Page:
an outstanding academic inventor whose leadership in acoustical physics of bubbles has led to the development of new medical devices and procedures. His research has dominated the field of acoustic bubbles since the appearance of his monograph in 1994, ‘The Acoustic Bubble’, which was published at the age of 29. In this, he laid out the mathematical foundation upon which much of the recent cutting edge research on ultrasonic contrast agents, drug delivery, and focused ultrasound surgery has been based. He has exceptional ability to deliver engineering solutions to real world problems from conceptualisation to product development embracing an advanced practical knowledge of IP strategy. [5]

Leighton was elected a Fellow of the Royal Academy of Engineering (FREng) [8] in 2012 [1] for his services to Engineering and society. [247] He was elected a Fellow of the Institute of Physics (FInstP) in 2000, [248] [ circular reference ] Fellowship of Institute of Acoustics in 1999, [249] Fellowship of the Acoustical Society of America in 1998, [250] and Fellowship of the Cambridge Philosophical Society in 1988. [251] He is a Visiting Fellow of the Institute of Advanced Studies of Loughborough University. [252]

In 2018 the International Institute of Acoustics and Vibration (IIAV), of which he had not been a member, undertook a change to its Bylaws, and vote of all IIAV members, to create new rank of Distinguished Fellow. It is the highest rank for individual IIAV members of this international body, and Professor Leighton was the recipient in its inaugural year. [253]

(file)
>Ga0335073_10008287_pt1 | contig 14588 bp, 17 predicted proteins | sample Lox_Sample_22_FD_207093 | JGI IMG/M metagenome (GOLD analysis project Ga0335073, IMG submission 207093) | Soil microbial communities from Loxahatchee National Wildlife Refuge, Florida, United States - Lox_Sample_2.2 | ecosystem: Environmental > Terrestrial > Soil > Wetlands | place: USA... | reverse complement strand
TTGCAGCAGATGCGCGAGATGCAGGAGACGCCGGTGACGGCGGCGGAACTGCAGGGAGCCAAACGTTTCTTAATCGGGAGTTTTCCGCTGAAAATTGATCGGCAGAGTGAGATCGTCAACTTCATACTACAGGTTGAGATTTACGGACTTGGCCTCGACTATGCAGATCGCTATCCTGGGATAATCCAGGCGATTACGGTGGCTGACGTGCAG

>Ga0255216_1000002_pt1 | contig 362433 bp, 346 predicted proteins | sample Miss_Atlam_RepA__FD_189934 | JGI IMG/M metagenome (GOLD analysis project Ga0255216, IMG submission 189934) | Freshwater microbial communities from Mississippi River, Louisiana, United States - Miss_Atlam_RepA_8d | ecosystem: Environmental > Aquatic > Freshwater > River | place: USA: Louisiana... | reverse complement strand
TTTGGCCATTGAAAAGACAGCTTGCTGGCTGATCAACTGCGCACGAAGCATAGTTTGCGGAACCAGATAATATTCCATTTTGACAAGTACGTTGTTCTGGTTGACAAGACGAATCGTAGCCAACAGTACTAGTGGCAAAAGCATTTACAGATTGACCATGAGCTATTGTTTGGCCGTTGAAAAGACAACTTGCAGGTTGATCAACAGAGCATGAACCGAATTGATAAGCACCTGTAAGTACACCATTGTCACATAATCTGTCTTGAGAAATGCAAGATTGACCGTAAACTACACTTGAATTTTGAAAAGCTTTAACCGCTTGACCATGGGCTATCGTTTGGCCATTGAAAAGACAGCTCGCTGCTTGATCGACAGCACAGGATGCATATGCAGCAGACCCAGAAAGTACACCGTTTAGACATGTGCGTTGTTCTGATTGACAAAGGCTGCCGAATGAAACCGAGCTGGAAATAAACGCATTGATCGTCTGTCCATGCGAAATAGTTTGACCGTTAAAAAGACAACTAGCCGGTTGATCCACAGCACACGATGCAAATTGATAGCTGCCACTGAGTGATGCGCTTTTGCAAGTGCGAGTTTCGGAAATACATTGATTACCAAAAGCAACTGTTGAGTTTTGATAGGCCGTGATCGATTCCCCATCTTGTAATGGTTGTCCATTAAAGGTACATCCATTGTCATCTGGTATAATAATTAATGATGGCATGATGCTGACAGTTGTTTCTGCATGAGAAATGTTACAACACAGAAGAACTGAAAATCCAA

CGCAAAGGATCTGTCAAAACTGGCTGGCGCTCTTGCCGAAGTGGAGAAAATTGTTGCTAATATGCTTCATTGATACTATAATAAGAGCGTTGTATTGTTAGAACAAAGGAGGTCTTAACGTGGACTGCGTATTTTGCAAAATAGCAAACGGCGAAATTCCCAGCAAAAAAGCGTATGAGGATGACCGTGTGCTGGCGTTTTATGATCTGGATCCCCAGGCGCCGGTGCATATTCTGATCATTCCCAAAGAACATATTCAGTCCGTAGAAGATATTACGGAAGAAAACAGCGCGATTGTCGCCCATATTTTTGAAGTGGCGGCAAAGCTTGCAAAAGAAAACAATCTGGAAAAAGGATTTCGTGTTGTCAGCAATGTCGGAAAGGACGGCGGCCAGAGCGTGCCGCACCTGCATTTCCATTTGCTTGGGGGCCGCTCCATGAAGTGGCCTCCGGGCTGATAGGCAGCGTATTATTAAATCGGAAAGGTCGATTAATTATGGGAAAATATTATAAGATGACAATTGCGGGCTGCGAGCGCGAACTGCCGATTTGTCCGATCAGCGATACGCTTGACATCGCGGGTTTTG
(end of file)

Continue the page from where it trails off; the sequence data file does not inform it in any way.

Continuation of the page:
Outreach, TV and radio work

Leighton has developed and conducted multiply-award-winning outreach activities to the public, and to encourage of young men and women to engage, and possibly follow careers in, science and engineering, with school visits, science fairs, exhibits, games, and appearances on TV and radio. [12] [254] [255] His public engagement work regarding his invention, “The most dangerous game in the world”, which he designed to communicate with the public on the issue of superbugs and how they can protect themselves and society, was mentioned by Steve Brine MP, the Under-Secretary of State for Health on 16 November 2017. [72] [73] The IMDb and "Who's Who" have collated entries for Professor Leighton. [256] [1] In his 2014 book 'Sonic Wonderland', the broadcaster Trevor Cox described Professor Leighton as 'a middle-aged Harry Potter'. [257]